Called the “Great Land,” Alaska has 100,000 glaciers, 3 million lakes, 3.2 million acres of State Park lands, and is 2.3 times the size of Texas. It also has 33,904 miles of coastline and is home to 80% of all the active volcanoes in the U.S. Great Land? Yeah, I think that’s just about right.
I was aboard an expedition vessel – Un-Cruise Adventures Safari Endeavor – to explore a land that has always tantalized me. We’ve all heard from friends: “You’ve gotta go!” “It’s amazing!” “It will blow your mind!” Now, I was about to have my No.#1 bucket list destination finally realized – and I couldn’t believe it was happening.
What’s an un-cruise you may ask. It’s a small-ship exploration that combines an unbeatable mixture of activity and discovery, service and expertise, awe-inspiring encounters and – most importantly – value. One thing I’d heard again and again: “It’s not like a cruise at all!” That it isn’t. There are off-the-beaten-path journeys to discover unspoiled natural wonders and provide in-depth cultural encounters; all in a casual and relaxed atmosphere (read Leave Tuxedos and Gowns at Home). The Company engages experts and historians to interpret, narrate, and bring history to life. This was true on our Alaskan adventure when a U.S. Forest Service wilderness ranger hopped aboard to speak about upcoming activities and his special bond with the land. Pair all of this with Un-Cruise’s great regional cuisine, exceptional service, high crew-to-guest ratio, and what you’ve got is one very unforgettable cruising experience. We departed from Juneau, Alaska’s capital, an eclectic, Old-West-feeling town that reflects a mix of its prospector heritage and native culture with small-town hospitality. Before setting off, I walked through the town and got a good dose of the local color – Juneau’s oldest establishments – pubs.
Glaciers True and Blue
We sailed 60 miles northward and reached Glacier Bay National Park for an up-close and personal experience with the tidewater glaciers of Grand Pacific and Margerie, which frequently calve huge icebergs into the bay. The morning dawned calm and clear as the crew lowered kayaks for passengers to paddle about the ice that had fallen from the face of glaciers. An eagle circled overhead, gracefully looping higher and higher, and those most vocal of all mammals, sea lions, barked a raucous welcome as we glided through black mirror water. The realization was startling and sudden: I am now in Alaska!
See – Otters!
True Alaskan wilderness is found on Baranof Island, with its stunning fjords, dense forests and icy waterfalls. Adorable sea otters bobbed on the water’s surface as we sailed along; their big eyes staring up from the supine position they seem to favor; their gazes as curious of us as we were of them. And there! – a brown bear ambling peacefully along the sand, seemingly keeping pace with our ship. Finally, night fell with stars shyly blinking in a violet sky and all was silent as snow.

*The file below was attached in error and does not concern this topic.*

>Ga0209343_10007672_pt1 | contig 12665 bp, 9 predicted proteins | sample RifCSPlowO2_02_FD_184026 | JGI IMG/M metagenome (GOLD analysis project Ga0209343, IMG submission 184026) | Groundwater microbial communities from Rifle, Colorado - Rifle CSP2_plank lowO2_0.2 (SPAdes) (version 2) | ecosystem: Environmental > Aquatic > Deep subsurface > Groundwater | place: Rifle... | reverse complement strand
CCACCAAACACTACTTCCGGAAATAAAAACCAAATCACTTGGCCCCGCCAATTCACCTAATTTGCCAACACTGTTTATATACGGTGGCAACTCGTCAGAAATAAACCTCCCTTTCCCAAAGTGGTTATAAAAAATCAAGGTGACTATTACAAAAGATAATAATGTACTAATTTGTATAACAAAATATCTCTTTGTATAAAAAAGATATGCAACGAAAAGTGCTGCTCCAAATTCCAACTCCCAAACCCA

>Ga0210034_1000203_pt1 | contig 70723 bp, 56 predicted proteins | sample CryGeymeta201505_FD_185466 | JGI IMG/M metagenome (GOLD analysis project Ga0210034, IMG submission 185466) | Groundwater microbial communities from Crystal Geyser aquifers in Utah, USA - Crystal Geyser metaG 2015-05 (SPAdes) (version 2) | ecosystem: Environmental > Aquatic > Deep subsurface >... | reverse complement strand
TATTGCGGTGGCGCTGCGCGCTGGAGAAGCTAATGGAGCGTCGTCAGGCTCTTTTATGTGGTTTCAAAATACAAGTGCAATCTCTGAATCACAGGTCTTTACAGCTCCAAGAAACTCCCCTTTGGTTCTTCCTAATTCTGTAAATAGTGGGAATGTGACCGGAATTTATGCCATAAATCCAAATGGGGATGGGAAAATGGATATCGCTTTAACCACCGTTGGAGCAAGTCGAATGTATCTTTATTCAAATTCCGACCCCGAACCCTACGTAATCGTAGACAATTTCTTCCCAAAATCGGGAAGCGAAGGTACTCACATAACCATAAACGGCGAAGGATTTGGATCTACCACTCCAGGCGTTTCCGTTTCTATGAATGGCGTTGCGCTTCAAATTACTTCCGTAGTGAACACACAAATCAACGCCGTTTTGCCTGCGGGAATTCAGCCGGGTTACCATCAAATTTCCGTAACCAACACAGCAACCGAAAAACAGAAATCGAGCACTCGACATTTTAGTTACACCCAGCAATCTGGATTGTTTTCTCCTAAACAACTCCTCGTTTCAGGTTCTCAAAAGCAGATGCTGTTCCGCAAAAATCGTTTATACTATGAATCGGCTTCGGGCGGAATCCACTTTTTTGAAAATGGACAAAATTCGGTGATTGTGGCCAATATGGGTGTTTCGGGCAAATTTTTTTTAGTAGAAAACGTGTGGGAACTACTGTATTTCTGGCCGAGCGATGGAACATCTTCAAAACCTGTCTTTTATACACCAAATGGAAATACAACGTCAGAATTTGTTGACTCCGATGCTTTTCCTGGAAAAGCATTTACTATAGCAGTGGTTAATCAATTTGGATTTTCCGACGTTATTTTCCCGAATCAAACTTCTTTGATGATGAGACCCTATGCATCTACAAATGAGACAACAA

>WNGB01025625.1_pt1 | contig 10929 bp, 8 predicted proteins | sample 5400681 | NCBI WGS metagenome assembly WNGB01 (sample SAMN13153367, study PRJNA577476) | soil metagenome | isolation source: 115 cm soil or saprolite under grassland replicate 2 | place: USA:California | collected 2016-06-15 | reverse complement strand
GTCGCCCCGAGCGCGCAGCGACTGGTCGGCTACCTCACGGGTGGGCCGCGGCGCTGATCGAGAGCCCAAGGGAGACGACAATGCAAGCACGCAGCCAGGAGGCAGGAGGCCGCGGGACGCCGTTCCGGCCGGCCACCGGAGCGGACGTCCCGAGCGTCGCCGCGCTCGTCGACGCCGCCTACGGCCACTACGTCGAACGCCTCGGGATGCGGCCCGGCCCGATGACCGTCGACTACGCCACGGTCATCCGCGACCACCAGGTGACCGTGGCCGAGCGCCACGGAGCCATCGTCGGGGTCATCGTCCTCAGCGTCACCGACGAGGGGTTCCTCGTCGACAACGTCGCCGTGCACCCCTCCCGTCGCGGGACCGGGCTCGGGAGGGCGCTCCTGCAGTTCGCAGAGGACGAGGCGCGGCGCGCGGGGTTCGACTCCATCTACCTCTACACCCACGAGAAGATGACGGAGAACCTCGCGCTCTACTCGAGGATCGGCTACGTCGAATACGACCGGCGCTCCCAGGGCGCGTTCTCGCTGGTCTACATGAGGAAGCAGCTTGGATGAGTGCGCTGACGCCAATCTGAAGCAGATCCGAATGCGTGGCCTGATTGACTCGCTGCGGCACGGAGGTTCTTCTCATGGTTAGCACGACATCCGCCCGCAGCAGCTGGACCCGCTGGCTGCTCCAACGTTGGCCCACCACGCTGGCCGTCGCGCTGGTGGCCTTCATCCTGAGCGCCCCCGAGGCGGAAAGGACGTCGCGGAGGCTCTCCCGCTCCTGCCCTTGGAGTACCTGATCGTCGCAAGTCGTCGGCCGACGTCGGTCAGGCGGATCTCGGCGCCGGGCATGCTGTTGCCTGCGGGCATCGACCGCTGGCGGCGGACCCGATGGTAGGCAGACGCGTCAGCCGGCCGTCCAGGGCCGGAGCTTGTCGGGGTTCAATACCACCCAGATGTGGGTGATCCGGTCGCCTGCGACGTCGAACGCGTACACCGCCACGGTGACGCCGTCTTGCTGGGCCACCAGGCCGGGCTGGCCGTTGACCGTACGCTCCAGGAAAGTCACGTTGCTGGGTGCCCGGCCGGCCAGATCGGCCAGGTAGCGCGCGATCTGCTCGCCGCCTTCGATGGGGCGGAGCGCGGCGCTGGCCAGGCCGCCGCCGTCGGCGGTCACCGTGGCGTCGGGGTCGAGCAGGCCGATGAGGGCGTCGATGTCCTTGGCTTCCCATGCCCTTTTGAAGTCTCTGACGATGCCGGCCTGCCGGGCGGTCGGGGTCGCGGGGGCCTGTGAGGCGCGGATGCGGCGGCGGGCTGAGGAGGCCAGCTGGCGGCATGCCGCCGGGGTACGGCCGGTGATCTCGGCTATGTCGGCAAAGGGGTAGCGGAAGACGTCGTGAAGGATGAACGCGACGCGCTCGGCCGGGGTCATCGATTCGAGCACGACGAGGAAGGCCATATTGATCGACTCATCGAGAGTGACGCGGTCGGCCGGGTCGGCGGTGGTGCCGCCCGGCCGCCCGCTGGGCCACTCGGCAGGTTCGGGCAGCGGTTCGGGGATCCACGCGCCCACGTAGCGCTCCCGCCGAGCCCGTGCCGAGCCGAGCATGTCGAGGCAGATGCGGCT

Hope was high for humpback whale watching as we pulled into Frederick Sound, and hope was rewarded as the crew began pointing out a group in the distance. It’s permitted to approach them up to 100 yards, and we were doubly rewarded because they didn’t swim away; instead, they showed off their wild acrobatic moves. Humpbacks have two blowholes on top of their heads, so there was spouting aplenty. Ten to twenty foot column-like sprays and clouds of condensation filled the air as we watched mostly in silent awe, punctuated occasionally by squeals of joy at the sight of their majestic flukes breaching, then quickly disappearing into the deep.
One of our last ports was Fords Terror, its cliff-walled fjords and rugged ice-covered mountains make this area one of the most beautiful in the state. As it was a perfect place for kayaking, several passengers were brave enough to ignore the frigid water; others, like me, chose to hop in a skiff and tool around ice-filled fjords. All too soon, we found ourselves toasting our voyage with a festive Farewell Dinner.
A brilliant surprise awaited us: Once filing into the comfy lounge, we sat back and watched our “photo journal” that the crew’s photographers had put together with surprising, hilarious, extraordinary and utterly unforgettable moments that we shared. So, why was this voyage unlike other cruises? The reason is in its very name – Un-Cruise. The difference: Unrushed. Uncrowded. Unbelievable. My sentiments exactly!
“The mountains are calling and I must go,” said John Muir, environmental philosopher and early advocate of wilderness preservation in Alaska. My advice to you: Heed the call. You must go!